We are continuing our series on The Concepts of GTD®, using our one page graphic which can be found here.
As a quick refresher, GTD® is a five step system for processing, organizing, reviewing and doing your tasks and projects. The five steps are: Collection, Processing, Organizing, Doing and Reviewing.
We are continuing our discussion about how to Organize our lists and files to promote productive and efficient workflow. We have discussed how to organize our Next Action and Waiting For lists and now we will turn our attention to organizing Projects. David Allen defines a Project as a desired result that requires more than one action.
The Project list is simply that, a list of all of your Projects. It does not include all of the various steps needed for the Project and it does not need to be listed in any order of priority. It simply serves as an index that can be quickly reviewed so that you can determine the steps necessary to complete the Project. Most of these steps will be placed in/on one of your other lists/folders such as Next Action or Waiting For. Some people find it more efficient to sort their Project list into these categories:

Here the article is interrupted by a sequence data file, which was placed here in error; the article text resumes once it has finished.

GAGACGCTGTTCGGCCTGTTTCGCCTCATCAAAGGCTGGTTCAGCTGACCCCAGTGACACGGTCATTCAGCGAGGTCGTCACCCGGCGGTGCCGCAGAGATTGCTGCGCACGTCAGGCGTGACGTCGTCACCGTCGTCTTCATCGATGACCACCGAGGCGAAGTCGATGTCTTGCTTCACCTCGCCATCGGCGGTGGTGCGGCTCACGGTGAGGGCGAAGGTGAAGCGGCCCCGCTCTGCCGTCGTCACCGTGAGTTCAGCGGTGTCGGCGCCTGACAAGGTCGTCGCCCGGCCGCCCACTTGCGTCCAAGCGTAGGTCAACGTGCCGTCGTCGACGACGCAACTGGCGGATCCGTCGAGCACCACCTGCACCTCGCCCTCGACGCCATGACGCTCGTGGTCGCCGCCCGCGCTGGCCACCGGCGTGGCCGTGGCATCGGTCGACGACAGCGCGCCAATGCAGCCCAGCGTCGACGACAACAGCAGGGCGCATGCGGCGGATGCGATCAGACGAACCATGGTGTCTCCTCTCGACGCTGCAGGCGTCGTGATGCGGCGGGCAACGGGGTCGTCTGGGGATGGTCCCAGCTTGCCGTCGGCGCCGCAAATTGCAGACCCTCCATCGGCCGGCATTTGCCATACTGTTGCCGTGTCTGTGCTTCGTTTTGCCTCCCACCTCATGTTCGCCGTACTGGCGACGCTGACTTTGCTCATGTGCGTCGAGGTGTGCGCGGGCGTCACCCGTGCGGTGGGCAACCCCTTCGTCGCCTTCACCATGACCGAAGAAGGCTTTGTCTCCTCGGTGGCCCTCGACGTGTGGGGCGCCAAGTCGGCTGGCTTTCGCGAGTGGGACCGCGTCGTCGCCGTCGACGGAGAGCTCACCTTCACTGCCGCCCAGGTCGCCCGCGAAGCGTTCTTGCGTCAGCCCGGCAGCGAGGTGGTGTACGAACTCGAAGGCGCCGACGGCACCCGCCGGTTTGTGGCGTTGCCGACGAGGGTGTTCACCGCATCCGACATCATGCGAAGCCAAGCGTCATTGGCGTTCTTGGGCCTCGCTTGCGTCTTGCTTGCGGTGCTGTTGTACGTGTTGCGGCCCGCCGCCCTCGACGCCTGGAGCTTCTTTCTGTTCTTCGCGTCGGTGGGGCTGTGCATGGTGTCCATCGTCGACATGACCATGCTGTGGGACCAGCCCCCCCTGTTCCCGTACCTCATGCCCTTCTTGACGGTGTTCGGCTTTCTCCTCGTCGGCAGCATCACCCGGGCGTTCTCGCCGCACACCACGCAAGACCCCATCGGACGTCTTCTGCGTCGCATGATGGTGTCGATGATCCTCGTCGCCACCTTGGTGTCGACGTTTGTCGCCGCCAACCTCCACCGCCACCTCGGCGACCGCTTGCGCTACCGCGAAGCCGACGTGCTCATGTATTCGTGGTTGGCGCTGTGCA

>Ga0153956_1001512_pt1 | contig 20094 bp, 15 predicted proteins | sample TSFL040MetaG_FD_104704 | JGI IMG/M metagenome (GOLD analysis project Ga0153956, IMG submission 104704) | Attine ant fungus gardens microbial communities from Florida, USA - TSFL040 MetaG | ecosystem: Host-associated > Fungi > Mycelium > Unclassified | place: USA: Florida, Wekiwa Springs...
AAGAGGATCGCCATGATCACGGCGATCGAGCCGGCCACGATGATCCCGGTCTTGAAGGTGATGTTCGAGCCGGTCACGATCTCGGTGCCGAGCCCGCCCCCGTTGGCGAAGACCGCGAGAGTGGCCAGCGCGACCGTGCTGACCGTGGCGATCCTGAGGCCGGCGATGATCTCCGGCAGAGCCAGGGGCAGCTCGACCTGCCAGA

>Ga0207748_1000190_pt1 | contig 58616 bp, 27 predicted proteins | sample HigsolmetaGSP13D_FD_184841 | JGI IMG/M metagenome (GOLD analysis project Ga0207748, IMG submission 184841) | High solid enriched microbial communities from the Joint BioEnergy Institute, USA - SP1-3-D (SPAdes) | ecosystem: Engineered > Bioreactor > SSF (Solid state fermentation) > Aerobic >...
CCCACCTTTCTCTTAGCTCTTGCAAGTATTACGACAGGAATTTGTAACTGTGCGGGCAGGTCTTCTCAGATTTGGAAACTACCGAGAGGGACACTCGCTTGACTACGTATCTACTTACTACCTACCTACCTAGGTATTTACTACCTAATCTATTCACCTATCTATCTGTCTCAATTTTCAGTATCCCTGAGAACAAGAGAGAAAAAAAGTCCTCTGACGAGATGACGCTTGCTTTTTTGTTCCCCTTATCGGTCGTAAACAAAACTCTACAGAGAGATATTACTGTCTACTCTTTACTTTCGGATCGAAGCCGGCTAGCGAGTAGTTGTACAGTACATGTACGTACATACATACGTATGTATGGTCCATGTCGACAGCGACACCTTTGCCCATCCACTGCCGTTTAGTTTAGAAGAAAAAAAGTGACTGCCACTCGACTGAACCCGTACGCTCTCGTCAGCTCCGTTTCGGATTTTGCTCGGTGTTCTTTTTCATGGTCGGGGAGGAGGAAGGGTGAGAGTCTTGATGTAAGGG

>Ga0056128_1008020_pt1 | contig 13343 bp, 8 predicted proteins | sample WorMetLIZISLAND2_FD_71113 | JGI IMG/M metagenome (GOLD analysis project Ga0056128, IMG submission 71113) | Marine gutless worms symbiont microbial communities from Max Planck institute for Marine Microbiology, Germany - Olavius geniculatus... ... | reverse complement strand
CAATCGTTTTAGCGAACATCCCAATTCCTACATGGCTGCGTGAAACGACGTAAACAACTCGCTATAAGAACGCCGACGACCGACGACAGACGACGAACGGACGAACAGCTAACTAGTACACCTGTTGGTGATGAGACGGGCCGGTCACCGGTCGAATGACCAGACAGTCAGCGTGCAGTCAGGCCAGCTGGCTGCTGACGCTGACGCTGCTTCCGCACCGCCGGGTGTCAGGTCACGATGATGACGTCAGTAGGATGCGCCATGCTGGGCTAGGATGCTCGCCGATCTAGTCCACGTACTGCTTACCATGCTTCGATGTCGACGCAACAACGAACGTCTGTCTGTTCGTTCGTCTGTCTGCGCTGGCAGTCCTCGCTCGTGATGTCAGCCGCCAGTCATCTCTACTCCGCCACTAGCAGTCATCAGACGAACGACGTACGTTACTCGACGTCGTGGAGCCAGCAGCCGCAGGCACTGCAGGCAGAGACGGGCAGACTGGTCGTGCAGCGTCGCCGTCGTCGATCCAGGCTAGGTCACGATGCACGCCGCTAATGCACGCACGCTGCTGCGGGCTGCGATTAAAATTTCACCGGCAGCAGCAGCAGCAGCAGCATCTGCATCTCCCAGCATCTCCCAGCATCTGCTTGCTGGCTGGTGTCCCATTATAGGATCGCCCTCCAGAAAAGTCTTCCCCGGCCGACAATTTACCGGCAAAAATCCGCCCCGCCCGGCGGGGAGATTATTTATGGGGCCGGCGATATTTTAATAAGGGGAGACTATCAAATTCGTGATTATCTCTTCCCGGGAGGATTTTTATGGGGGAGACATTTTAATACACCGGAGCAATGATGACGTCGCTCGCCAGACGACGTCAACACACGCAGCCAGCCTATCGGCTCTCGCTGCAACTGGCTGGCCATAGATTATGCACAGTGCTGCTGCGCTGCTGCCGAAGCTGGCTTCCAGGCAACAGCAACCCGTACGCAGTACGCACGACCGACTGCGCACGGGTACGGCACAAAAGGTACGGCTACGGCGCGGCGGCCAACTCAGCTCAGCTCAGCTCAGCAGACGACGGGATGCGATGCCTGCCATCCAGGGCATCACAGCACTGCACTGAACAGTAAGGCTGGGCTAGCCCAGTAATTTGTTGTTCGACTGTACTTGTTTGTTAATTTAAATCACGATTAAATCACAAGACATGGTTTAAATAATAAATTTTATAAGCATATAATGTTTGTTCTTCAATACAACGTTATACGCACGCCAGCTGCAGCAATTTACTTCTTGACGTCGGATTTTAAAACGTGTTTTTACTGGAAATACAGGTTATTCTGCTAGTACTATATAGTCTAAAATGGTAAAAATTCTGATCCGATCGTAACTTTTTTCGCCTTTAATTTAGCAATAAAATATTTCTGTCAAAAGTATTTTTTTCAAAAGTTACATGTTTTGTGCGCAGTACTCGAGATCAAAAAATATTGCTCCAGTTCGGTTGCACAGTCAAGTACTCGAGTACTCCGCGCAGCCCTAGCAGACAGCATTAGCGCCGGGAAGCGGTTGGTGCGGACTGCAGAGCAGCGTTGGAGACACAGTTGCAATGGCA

Personal (i.e. Home renovation Project)
Same Type (i.e. speaking engagements)
The Project Plan folder contains the overall mission and vision of the Project as well as supporting materials needed for the Project. The Project Plans folder should never be used as a reminder. It is a place where the resources to support your actions for the Project are found.
It is sensible to have separate Project Plan folders for each significant Project. You should first ensure that your Project is on your Projects list, then place the appropriate items on your Next Action, Calendar and Waiting For lists. Only then, should you place the relevant materials in your Project Plans folder so they will be readily available and easy to find when performing your actions.